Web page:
Gabrielle Walker is an award-winning science writer who has a Ph.D. in chemistry from Cambridge and has presented many programs for BBC radio. She has served as a climate-change editor at Nature, features editor at New Scientist, and visiting professor at Princeton University. She lives in London.

- From the Publisher

It was Lavoisier who replaced the hocus-pocus with real science. He conducted an experiment inside an air-filled jar. Inside of it was a substance burning as it rested on a scale. The scale tipped, showing that burning made the substance gain weight. However, the weight of the entire jar was the same as before. Something in the air (it was oxygen, of course) had to be combining with a substance when it burns. [39]

I found a bit of humor in Lavoisier's tendency to consider Priestly quite illogical and irritating. Priestly tried hard, perhaps too hard, keeping himself so busy with doing experiments that he didn't pause frequently enough to think about which experiments would be the really useful ones to perform. [38]

The discovery of the "Mirror in the Sky" [title of chapter 6] is another delightful story which turns out to have oxygen in the center of it. After Marconi invented the wireless telegraph, communication with ships at sea became possible for the first time. It was a surprise to find that the horizon was no obstacle, that the signals seemed to curved around the Atlantic ocean in a way equivalent too climbing a mountain with a height of 150 miles [166-167]. Later on the public, while being entertained by AM radio broadcasts, was delighted by that same ability of radio waves apparently to bend around a curved world. At night New Yorkers can hear AM stations from Chicago very clearly. But the waves couldn't really be bending -- they had to be reflecting. There had to be some kind of "mirror" up there. Oliver Heaviside, who studied many of the properties of electromagnetic waves and electronic components, gets remembered for his 1902 prediction that the atmosphere must have an ionized (electrically charged) layer. In 1924 Appleton experimentally verified Heaviside's prediction, with the help of the staff at BBC radio. The people at the radio station agreed to help him with his experiment by broadcasting varying frequencies. [175, 191-192]. Today we realize that the ionisphere is produced because ultraviolet light and x-rays from the sun kick electrons out of the oxygen molecules.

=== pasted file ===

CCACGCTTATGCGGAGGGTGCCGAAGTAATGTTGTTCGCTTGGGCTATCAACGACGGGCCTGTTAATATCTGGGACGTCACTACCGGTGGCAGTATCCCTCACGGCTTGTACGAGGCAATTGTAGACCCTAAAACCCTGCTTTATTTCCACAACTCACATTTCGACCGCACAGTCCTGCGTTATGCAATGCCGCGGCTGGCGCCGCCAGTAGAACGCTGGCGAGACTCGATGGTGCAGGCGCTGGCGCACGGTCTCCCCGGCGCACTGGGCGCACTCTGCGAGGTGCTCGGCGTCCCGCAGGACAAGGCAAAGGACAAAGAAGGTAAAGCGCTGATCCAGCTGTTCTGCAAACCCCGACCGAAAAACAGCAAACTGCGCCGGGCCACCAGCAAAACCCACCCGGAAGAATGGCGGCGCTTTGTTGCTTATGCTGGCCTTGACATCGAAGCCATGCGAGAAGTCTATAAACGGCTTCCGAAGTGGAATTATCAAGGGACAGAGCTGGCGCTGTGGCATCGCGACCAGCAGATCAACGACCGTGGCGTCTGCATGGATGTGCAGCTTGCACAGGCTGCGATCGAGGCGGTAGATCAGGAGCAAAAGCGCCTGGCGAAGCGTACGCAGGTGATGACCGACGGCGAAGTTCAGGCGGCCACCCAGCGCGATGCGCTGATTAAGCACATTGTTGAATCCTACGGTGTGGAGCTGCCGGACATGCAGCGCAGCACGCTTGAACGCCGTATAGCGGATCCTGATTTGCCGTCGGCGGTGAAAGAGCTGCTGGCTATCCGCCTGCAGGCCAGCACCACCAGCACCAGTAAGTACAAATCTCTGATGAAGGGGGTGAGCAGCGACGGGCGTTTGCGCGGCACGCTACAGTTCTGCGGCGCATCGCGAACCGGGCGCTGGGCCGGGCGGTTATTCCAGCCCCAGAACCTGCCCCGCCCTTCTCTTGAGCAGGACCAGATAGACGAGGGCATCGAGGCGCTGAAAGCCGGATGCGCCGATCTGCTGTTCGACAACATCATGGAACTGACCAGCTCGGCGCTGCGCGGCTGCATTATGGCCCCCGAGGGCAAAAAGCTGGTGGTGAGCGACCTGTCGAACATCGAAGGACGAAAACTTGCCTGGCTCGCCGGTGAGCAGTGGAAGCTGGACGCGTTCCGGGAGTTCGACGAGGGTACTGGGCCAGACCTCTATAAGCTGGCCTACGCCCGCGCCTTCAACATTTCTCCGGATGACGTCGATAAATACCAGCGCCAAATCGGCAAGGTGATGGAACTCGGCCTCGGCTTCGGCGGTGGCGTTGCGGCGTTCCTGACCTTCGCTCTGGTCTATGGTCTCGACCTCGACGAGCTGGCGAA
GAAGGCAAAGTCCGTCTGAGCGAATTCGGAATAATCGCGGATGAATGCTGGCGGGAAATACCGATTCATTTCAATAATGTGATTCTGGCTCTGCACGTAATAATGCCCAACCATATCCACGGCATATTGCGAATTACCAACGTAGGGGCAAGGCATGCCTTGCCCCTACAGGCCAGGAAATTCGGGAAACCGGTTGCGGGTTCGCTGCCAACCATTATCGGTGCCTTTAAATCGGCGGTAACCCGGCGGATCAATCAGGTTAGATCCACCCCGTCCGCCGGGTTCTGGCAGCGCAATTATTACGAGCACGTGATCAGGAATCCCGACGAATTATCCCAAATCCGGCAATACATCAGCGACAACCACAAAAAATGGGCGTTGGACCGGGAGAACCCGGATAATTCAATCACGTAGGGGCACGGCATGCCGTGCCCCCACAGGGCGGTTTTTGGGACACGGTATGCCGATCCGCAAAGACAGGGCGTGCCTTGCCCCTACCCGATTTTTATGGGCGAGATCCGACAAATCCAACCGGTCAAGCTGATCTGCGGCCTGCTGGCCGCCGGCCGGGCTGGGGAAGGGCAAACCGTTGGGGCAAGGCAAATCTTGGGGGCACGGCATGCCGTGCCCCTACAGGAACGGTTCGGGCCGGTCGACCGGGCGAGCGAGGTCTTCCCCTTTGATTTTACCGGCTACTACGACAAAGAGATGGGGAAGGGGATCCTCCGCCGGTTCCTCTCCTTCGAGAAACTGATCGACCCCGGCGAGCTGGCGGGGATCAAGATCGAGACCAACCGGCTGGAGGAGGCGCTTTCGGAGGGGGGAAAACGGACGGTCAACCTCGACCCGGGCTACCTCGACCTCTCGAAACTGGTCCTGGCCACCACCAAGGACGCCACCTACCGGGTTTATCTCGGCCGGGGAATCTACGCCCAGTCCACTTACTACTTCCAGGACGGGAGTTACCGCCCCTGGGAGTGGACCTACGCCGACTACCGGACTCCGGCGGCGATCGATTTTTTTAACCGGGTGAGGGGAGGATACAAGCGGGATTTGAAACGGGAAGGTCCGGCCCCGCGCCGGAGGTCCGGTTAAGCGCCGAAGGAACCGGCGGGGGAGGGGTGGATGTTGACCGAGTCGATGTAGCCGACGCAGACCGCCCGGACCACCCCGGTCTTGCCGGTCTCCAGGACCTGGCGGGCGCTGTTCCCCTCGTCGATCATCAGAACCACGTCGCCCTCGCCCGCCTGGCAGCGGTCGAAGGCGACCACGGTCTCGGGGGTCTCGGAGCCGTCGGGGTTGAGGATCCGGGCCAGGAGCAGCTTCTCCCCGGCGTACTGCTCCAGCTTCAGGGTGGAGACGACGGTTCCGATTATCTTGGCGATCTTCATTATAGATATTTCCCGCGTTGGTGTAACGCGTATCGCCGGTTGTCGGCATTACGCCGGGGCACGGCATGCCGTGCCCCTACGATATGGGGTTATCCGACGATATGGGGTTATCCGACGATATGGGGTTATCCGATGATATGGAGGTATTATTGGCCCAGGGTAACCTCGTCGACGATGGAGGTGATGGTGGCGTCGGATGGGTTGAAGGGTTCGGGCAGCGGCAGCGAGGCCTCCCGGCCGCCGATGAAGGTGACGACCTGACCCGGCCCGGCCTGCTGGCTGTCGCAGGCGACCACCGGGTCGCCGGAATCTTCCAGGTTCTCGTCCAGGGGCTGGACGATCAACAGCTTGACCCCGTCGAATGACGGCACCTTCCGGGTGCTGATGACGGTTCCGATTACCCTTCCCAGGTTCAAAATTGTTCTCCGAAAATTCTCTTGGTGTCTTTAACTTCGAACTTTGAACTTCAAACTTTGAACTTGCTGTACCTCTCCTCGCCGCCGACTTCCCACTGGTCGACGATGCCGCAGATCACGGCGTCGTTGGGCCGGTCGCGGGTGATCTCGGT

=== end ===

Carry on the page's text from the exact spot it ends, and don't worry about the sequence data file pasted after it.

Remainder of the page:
All this has gone on too far without mentioning love and sex, so let's do that now. No one ever said that sexual reproduction was a perfectly symmetrical relationship, but here's another asymmetry to ponder. The egg spends most of its time in storage and isolated, so its mitochondria don't get damaged by free radicals. The sperm's has to travel, so its mitochondria are severely damaged -- but then they are not subsequently used for anything. If there were only one sex, the stored egg would have to age. Having two sexes is the reason the aging process doesn't begin until the egg is fertilized. The author concludes: "Hence the troubles, and glories, of romantic relationships between men and women are born in the chemistry of oxygen." [49]